- By Darren Thompson
A study published on July 27, 2022 by researchers Noreen Goldman and Theresa Andrasfay shows a decline in life expectancy for Native American people during the COVID-19 pandemic.
Goldman and Andrasfay write that based on their research of two separated data collections, there is an estimated loss in life expectancy, at birth, for Native American people. Their work was published in peer-reviewed journal Demographic Research.
“We estimate that life expectancy at birth in 2020 and 2021 has declined to approximately 67 and 65 years, respectively, shockingly low values in a high-income country,” the study states. “These levels of life expectancy are far below those in every country in the Americas with the sole exception of Haiti.”
According to their research, underreporting of Native American race on death certificates made it difficult to find an accurate number, in the databases they studied.
“Before adjustment for racial misclassification, there were 4,265 Native American deaths in 2020 and 4,615 in 2021 for which COVID-19 was the underlying cause,” they write. “The median ages of these deaths declined from 69 to 65 years over this period, which, combined with the increase in numbers of deaths, suggests, contrary to expectation, that the loss in life expectancy at birth may be greater in 2021.”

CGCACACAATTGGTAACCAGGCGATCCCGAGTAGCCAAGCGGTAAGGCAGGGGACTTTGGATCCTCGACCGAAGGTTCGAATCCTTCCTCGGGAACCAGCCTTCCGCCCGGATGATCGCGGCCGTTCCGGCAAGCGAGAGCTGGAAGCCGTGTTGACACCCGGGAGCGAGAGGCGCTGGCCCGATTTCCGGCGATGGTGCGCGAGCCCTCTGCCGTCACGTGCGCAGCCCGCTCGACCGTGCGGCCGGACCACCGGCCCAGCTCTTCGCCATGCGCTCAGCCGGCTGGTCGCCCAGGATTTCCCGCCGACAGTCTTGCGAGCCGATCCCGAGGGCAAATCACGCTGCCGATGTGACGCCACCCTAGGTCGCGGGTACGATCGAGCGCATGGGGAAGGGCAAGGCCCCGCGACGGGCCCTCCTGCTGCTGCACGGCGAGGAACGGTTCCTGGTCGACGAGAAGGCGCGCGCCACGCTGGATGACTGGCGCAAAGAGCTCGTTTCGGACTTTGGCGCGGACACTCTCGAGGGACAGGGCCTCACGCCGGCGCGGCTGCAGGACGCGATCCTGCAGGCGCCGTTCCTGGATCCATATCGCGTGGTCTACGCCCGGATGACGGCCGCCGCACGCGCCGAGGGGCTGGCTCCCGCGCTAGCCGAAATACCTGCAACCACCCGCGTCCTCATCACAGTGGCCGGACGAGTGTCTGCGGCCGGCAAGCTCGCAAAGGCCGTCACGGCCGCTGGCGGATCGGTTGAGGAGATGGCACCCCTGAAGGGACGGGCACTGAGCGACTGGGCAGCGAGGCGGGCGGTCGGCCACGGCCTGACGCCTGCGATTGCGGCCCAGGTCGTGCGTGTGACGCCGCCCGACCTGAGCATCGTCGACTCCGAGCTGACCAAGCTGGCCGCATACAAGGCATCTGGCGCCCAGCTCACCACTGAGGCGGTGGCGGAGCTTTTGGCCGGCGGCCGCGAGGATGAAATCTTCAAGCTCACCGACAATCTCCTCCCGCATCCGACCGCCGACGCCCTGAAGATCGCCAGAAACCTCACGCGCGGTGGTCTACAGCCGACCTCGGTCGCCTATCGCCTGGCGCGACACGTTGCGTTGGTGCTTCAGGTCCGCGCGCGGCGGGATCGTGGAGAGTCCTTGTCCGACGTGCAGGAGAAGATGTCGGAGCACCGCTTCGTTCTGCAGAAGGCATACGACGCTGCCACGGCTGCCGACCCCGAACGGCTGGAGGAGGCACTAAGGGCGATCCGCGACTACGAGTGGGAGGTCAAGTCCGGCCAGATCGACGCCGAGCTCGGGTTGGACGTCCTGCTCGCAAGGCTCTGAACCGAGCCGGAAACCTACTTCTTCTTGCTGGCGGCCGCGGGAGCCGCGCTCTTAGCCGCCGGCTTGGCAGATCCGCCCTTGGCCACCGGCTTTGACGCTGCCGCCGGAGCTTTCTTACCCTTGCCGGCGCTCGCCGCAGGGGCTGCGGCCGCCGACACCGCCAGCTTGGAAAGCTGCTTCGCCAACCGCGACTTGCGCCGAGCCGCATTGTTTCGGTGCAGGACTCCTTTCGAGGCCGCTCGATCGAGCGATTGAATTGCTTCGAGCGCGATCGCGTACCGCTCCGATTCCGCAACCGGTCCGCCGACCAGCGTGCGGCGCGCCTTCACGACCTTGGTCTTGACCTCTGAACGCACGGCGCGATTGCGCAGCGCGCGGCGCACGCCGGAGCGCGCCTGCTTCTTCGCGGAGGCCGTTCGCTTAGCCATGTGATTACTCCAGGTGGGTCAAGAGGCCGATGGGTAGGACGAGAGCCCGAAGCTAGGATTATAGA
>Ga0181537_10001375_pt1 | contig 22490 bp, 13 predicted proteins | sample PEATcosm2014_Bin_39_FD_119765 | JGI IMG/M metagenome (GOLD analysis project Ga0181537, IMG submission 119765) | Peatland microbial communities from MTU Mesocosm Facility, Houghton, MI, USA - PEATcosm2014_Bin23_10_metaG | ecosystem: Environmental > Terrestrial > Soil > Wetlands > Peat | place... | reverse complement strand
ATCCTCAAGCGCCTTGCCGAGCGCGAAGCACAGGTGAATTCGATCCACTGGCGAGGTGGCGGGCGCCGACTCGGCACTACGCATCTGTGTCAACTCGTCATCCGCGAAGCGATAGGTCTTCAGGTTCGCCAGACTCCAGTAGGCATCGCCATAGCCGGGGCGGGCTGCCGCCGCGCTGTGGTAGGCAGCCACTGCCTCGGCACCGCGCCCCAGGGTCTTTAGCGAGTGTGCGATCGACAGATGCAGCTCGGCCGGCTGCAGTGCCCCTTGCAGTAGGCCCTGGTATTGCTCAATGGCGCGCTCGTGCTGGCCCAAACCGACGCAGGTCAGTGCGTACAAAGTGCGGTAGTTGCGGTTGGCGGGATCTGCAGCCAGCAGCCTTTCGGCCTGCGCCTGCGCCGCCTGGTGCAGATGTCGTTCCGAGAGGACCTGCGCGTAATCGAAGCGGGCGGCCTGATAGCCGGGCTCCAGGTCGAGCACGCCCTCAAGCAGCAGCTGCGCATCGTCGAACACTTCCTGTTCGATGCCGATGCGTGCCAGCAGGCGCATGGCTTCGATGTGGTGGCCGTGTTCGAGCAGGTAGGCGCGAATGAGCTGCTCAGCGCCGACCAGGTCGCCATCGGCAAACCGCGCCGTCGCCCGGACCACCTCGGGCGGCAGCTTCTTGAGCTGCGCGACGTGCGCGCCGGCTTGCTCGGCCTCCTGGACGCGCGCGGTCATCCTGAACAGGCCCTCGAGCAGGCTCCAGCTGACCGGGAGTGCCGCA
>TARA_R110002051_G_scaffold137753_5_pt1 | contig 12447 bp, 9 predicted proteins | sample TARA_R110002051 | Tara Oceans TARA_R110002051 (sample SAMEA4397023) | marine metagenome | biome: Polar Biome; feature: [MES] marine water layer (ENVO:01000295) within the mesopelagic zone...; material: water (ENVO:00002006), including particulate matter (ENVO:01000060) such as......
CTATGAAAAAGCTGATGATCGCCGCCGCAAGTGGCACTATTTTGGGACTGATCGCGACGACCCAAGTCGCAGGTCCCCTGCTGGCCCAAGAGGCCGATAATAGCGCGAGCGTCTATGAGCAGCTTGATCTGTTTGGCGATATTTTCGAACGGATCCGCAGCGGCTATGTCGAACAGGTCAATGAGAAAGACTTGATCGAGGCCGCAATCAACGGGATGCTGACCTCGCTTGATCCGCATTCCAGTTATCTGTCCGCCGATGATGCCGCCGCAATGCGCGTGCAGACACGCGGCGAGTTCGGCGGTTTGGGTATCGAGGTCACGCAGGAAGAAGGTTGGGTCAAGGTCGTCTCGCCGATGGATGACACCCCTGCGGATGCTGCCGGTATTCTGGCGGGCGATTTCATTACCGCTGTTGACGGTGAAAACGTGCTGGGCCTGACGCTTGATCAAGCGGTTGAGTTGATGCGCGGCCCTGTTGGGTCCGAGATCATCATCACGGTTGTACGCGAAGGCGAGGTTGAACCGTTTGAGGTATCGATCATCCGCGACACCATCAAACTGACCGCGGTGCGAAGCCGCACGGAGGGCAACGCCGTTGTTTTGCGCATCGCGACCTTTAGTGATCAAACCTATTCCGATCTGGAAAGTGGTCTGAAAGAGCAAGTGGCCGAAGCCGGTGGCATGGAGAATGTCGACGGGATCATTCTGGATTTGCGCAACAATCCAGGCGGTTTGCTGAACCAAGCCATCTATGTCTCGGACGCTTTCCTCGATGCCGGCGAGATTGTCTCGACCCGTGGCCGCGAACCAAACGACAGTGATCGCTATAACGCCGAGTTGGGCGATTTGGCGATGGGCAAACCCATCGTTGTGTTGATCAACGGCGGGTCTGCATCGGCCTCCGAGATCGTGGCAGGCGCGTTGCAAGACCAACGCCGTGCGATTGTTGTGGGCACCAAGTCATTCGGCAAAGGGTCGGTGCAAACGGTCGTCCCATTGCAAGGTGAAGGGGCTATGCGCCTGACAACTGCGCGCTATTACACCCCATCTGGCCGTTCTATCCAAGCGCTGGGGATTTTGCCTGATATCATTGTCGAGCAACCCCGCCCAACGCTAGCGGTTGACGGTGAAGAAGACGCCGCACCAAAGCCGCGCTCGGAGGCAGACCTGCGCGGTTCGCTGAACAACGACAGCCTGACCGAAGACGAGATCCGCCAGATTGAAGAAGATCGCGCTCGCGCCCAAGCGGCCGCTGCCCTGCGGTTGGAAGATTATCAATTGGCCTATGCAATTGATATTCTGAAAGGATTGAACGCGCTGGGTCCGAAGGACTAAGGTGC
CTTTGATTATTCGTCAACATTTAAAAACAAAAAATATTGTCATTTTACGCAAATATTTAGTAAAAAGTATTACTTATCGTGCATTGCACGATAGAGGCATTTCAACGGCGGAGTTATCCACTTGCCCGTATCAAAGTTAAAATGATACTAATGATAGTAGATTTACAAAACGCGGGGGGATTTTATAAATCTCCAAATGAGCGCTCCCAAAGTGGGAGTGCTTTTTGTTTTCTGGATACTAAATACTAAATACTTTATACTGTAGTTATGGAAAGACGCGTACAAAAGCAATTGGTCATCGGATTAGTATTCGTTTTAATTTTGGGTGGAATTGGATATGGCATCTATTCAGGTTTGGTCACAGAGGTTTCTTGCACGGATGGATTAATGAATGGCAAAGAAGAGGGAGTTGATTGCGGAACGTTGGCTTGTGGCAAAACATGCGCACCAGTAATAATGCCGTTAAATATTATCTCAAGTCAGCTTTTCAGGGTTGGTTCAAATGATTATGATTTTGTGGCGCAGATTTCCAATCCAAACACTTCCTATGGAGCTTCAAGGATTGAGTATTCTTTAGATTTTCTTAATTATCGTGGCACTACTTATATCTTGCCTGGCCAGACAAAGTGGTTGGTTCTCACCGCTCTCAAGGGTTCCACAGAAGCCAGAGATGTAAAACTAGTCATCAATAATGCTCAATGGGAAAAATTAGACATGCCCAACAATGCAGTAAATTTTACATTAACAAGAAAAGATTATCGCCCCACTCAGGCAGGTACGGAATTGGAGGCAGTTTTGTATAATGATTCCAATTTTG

In their study, they write that Native Americans are defined as those self-identifying in the U.S. Census as American Indian or Alaskan Native, excluding those also identifying as Latino.
Native Americans are 2% of the U.S. population, according to the Census Bureau.
They also state in the study: “As with the US population at large, it is also likely that detrimental health-related behaviors, such as smoking, drinking, and drug use, became more frequent during this time. There is already evidence of a more than 40% increase in fatal drug overdoses among Native Americans in 2020.” That number, they state that number exceeds increases for Whites and Latinos [in fatal drug overdoses].”
To read the study in full, please visit Demographic Research.
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